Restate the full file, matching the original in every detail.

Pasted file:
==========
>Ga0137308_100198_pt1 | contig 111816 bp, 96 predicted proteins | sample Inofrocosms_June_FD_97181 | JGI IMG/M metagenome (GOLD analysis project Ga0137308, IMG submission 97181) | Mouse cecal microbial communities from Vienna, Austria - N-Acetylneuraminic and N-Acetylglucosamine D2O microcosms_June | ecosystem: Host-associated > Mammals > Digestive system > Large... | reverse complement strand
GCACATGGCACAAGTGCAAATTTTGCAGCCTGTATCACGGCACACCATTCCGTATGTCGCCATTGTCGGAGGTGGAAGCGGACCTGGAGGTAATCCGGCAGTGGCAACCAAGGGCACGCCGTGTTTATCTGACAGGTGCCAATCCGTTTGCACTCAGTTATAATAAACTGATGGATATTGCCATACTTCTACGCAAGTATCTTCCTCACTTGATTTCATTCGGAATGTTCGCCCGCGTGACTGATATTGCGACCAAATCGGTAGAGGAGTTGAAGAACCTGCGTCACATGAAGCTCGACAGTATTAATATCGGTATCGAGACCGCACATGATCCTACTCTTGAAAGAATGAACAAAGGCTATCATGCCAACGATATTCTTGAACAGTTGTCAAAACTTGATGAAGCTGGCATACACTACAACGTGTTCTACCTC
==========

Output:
>Ga0137308_100198_pt1 | contig 111816 bp, 96 predicted proteins | sample Inofrocosms_June_FD_97181 | JGI IMG/M metagenome (GOLD analysis project Ga0137308, IMG submission 97181) | Mouse cecal microbial communities from Vienna, Austria - N-Acetylneuraminic and N-Acetylglucosamine D2O microcosms_June | ecosystem: Host-associated > Mammals > Digestive system > Large... | reverse complement strand
GCACATGGCACAAGTGCAAATTTTGCAGCCTGTATCACGGCACACCATTCCGTATGTCGCCATTGTCGGAGGTGGAAGCGGACCTGGAGGTAATCCGGCAGTGGCAACCAAGGGCACGCCGTGTTTATCTGACAGGTGCCAATCCGTTTGCACTCAGTTATAATAAACTGATGGATATTGCCATACTTCTACGCAAGTATCTTCCTCACTTGATTTCATTCGGAATGTTCGCCCGCGTGACTGATATTGCGACCAAATCGGTAGAGGAGTTGAAGAACCTGCGTCACATGAAGCTCGACAGTATTAATATCGGTATCGAGACCGCACATGATCCTACTCTTGAAAGAATGAACAAAGGCTATCATGCCAACGATATTCTTGAACAGTTGTCAAAACTTGATGAAGCTGGCATACACTACAACGTGTTCTACCTC